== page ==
The Eternal Day
Edward Robinson, Exmouth
The New Testament does not provide many details of the eternal conditions that will obtain when the present church dispensation on earth is ended. The study of prophecy in itself, concerned with the earth and with Israel rather than with the Church, does not shed much light on the subject. The characteristic expression in the Old Testament (especially in Isaiah) "in that day" has reference to the millennium or to events which usher it in, as also has the phrase in the Hebrew Epistle "the world to come, whereof we speak", 2. 5. We are bound by the sense of time by which our lives are governed that we find it difficult to visualize a sphere in which time has no meaning. Some hymn writers, however, have sought to catch the atmosphere:
Safety - where no foe approaches;
Rest - where toil shall be no more; Joy - whereon no grief encroaches;
Peace - where strife shall all be o'er:
Where deceiver ne'er can enter. Sin-soiled feet have never trod;
Free, our peaceful feet may venture In the paradise of God.
Object of eternal pleasure,
Perfect in Thy work divine! Lord of Glory! without measure
Worship, joy and praise are Thine.
Nevertheless, there are indications and suggestions in the Scriptures which do not leave us entirely shut up to speculation, and which give us an insight into what must be of great interest to us all.
There appear to be two main occupations with which the saints will be engaged throughout those countless ages. At the present time, the ways of God are subservient to His eternal purpose, which will then find fulfilment. First, the response to God on the part of the sons, the worship led by the Son, already known here as "minister of the sanctuary", Heb. 8. 2. No sudden change is envisaged, but rather a continuation, in new and unfettered conditions, of what is already experienced in a more limited way. The Epistle to the Ephesians sets out the truth of what is known but will then expand in the eternal day, "unto him (God) be glory in the church by Christ Jesus throughout all ages", 3. 21. Thus will this great vessel of praise function under the baton of her glorious Leader, who sings the praise of God "in the midst of the church", Heb. 2.12.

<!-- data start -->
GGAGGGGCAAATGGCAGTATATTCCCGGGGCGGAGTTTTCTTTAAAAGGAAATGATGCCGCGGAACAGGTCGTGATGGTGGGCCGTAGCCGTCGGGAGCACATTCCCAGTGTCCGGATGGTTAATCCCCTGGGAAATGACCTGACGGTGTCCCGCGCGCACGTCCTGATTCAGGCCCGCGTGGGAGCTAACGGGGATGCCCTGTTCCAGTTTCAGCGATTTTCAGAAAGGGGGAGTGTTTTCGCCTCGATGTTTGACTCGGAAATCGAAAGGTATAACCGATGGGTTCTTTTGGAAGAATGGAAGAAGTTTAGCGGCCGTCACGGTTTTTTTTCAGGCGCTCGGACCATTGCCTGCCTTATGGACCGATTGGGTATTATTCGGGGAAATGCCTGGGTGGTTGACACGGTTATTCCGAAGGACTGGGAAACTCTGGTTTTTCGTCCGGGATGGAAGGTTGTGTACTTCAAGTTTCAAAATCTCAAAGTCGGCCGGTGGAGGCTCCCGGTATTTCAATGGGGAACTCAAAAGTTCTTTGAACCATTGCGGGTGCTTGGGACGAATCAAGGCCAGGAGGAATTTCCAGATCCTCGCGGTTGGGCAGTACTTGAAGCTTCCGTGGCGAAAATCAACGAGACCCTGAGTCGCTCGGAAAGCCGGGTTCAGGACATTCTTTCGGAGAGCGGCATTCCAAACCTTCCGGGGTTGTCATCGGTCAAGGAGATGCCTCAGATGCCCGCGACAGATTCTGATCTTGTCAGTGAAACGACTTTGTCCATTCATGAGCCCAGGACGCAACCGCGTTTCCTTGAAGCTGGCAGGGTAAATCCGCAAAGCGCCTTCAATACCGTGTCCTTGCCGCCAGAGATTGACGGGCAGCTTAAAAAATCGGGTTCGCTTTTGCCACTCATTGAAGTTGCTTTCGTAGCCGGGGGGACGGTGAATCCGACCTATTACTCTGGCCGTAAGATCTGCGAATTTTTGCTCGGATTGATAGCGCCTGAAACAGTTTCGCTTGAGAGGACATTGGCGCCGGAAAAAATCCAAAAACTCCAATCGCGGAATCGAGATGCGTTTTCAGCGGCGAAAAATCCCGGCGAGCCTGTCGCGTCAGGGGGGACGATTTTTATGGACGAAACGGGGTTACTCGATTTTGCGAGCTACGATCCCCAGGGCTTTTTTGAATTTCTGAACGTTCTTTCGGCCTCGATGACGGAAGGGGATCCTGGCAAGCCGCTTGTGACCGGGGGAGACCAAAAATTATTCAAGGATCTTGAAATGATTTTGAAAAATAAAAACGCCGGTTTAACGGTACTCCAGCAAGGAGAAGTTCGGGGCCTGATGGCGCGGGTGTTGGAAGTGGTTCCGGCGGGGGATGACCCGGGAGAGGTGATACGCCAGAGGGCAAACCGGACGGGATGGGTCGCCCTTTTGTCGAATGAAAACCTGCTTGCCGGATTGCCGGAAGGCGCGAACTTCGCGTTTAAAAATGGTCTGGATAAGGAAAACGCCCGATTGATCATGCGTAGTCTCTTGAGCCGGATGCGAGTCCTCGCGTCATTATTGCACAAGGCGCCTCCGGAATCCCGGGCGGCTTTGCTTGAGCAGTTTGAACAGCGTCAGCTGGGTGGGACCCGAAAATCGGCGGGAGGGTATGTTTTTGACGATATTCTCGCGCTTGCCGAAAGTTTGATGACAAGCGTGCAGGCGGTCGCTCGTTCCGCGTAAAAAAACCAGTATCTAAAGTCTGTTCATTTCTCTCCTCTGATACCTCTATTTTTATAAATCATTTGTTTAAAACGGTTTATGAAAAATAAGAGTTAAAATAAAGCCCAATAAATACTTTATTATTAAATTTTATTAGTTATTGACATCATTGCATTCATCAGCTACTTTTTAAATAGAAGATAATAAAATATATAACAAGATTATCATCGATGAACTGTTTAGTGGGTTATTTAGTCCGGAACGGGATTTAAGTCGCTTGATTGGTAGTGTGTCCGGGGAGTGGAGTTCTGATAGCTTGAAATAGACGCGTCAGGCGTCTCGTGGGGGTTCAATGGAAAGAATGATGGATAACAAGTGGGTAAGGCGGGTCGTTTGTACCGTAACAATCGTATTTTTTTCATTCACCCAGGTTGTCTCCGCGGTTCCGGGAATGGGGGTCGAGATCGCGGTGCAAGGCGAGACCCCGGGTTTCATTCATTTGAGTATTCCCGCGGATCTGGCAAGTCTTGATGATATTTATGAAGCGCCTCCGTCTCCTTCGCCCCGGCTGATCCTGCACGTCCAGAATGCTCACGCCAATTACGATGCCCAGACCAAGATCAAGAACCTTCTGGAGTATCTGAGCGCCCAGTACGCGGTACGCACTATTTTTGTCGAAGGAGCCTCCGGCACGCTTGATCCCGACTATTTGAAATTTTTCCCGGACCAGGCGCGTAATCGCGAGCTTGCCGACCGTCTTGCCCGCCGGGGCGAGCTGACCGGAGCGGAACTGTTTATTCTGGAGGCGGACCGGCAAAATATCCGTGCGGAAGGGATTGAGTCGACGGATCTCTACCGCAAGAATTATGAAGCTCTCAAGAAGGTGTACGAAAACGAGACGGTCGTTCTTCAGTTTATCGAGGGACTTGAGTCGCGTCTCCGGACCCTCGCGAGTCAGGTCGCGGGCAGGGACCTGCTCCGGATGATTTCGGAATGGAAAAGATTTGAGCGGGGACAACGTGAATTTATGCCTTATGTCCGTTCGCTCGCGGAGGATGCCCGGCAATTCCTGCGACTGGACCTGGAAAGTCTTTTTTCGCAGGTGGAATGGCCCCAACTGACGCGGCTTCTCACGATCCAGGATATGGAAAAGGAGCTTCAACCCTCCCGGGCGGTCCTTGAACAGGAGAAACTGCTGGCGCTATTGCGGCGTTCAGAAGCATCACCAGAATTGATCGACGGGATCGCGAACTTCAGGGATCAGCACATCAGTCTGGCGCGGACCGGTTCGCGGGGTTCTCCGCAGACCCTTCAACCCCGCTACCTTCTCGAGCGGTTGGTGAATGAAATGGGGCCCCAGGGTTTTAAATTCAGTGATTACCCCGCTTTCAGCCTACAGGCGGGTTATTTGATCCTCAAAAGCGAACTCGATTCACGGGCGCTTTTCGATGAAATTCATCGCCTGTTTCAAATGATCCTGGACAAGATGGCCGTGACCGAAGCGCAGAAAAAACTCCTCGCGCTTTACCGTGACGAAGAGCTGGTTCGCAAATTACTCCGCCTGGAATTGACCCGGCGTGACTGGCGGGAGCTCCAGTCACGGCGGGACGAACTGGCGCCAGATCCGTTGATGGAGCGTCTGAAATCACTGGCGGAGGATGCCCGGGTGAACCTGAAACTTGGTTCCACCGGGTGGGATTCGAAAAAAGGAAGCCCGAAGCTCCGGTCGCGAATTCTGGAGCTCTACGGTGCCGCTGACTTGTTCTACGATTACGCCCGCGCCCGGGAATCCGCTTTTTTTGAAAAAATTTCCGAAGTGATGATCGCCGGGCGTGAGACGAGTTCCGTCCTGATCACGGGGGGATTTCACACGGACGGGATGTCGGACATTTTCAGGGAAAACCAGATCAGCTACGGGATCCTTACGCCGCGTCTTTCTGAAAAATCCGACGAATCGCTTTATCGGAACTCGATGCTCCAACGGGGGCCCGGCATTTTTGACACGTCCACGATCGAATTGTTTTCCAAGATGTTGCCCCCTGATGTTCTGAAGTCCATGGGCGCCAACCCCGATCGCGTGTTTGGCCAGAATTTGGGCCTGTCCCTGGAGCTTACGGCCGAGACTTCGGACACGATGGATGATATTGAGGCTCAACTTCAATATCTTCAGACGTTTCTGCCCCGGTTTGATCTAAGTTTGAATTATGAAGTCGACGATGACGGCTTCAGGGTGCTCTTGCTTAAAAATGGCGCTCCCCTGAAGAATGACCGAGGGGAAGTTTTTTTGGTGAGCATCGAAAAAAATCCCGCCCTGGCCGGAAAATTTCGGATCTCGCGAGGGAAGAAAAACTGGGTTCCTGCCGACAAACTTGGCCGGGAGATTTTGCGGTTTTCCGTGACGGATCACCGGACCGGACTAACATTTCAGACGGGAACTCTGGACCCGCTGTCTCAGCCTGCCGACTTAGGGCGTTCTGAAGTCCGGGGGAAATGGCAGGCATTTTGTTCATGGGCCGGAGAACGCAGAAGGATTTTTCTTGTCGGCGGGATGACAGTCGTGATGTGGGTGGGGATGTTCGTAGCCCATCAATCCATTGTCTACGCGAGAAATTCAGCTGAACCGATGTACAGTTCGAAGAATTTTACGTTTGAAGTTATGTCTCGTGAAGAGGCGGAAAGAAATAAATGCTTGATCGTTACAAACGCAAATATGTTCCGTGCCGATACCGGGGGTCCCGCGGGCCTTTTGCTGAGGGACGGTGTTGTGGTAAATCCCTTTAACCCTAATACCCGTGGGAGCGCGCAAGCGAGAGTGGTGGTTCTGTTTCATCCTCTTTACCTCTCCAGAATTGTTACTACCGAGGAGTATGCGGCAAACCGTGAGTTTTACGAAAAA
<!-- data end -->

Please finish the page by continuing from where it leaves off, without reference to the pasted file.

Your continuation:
The second important feature of that day will be response to Christy the great Lover of the church, on the part of the heavenly bride. She is seen "prepared as a bride adorned for her husband", Rev. 21. 2, and again, as the bride, the Lamb's wife, v. 9. Perhaps the most striking feature is portrayed in the first type of the church, Gen. 2. 18-23. It is to be noted that this was no after-thought on the part of God, especially in the light of the anti-type of Eve (the church) and the divine purpose in relation to her. There is the suggestion of great skill in the forming or building of the woman. The deep sleep of Adam speaks no doubt of the church as the product of the death of Christ, of His great love when He gave Himself for it, Eph. 5. 25. This took place prior to the introduction of sin into God's universe; hence the direct connection with His purpose, rather than with His ways. Adam now says, "This is now bone of my bones, and flesh of my flesh", and there is definite confirmation of the type in the similar language taken up by Paul, who also adds, "This is a great mystery: but I speak concerning Christ and the church", Eph. 5. 30-32. It is indeed a truth of immense importance that the saints, whilst having no part in deity, yet partake of the same order of manhood then as Christ Himself, as the writer to the Hebrews says, "for both he that sanctifieth and they who are sanctified are all of one", 2. 11. This is objective truth having a subjective issue, regulating our conduct and causing us to move in the light of it.
This thought of kinship is further strengthened in the second great type of the church when Abraham sends out his trusted servant (figurative of the Spirit), under whose hand were all the goods of his master. His commission was to seek out a bride for Isaac, with the strict injunction that she must be of his own kindred. Rebekah comes to light, journeying across the desert under the watchful care of the servant, even as the church goes through this world in pilgrim character in the hands of "another Comforter". At the end of the journey she meets Isaac and it is said, "she became his wife; and he loved her: and Isaac was comforted after his mother's death," a suggestion of the loss to the true Isaac of Israel, Gen. 24. 67. Thus the church is to be eternally the responsible bride of Christ. Ought not this feature of union with Him to be the enjoyed portion of His own in greater measure, even while waiting to join Him in His own sphere? What a unique opportunity is afforded, week by week, in the celebration of His Supper, as we enter in the power of the Spirit into all that love has done. Thus do we touch in reality what shall soon be known in actuality, and which shall have no end.